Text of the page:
This study compared the effects of a 2-week program of low-volume high-intensity interval training (HIT) with the effects of higher-volume moderate-intensity continuous training (CT) on cardiopulmonary and vascular functions in postmenopausal women.
Twenty-two postmenopausal women were randomly assigned to undertake six HIT (n = 12) or CT (n = 10) sessions for 2 weeks. HIT sessions consisted of ten 1-minute intervals of cycling exercise
at 100% of peak power output separated by 1 minute of active recovery. CT sessions involved 40 minutes of continuous cycling at 65% of peak power output. Variables assessed at baseline and 2 weeks included cardiopulmonary function (ventilatory threshold, peak oxygen uptake), macrovascular endothelial function
of the brachial artery), and microvascular function (reactive hyperemia and local thermal hyperemia of forearm skin).
Eighteen participants completed the study (HIT, 11; CT, 7). Adherence to the exercise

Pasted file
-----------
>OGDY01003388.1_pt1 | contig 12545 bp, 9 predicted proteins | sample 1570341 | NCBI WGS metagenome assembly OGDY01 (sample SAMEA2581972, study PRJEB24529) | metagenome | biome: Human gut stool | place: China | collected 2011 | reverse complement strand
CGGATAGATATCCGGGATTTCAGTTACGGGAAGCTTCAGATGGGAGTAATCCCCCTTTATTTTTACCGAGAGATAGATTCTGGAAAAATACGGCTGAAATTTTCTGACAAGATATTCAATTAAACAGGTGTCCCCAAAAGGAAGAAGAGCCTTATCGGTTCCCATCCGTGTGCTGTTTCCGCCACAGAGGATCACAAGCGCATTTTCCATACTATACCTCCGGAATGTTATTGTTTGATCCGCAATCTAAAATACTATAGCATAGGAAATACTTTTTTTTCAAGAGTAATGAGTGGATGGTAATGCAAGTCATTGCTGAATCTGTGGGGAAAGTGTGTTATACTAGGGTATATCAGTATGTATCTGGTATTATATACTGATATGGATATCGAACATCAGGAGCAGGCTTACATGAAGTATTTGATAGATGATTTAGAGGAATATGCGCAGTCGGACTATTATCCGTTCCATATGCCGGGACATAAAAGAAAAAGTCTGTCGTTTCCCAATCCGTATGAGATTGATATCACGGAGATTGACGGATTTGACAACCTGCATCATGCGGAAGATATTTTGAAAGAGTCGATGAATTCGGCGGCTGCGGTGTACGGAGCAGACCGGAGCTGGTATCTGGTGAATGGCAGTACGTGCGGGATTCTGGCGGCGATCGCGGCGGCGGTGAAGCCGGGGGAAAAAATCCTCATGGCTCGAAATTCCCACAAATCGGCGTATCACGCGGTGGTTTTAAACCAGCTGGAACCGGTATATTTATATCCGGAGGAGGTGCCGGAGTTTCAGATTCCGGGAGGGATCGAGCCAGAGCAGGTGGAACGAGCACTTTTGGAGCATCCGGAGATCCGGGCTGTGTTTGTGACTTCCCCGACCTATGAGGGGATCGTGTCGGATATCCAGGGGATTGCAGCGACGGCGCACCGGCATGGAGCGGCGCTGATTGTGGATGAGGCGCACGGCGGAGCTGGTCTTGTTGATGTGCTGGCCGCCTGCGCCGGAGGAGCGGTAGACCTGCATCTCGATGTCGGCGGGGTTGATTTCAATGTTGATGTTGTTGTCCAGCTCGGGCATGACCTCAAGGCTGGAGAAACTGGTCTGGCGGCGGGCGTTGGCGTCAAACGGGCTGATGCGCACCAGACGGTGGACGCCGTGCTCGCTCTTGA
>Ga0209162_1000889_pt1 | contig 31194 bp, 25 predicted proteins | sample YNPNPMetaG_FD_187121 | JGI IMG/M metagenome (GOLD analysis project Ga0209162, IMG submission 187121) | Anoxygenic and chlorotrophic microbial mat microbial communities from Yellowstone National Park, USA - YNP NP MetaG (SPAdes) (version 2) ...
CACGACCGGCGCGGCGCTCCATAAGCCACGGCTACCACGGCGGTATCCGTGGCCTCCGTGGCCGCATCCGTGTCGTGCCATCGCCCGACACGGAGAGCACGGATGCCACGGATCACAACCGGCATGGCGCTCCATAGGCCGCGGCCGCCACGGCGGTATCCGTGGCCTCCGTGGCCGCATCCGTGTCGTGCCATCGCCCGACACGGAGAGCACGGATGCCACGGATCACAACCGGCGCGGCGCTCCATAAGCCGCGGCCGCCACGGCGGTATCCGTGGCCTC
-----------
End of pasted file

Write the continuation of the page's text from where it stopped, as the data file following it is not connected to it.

programs was excellent, with 107 of 108 sessions completed. Despite substantially lower total time commitment (∼2.5 vs ∼5 h) and training volume (558 vs 1,237 kJ) for HIT versus CT, increases from baseline in peak oxygen uptake achieved significance (P
= 0.01) for the HIT group only (Δ = 2.2 mL kg−1
for interaction = 0.688). Improvements in exercise
test duration were observed in both groups (HIT, 13%; CT, 5%; P
for interaction = 0.194). There were no significant changes in macrovascular or microvascular function in either group.
The findings suggest that low-volume HIT is feasible and can lead to rapid improvements in cardiopulmonary function in postmenopausal women.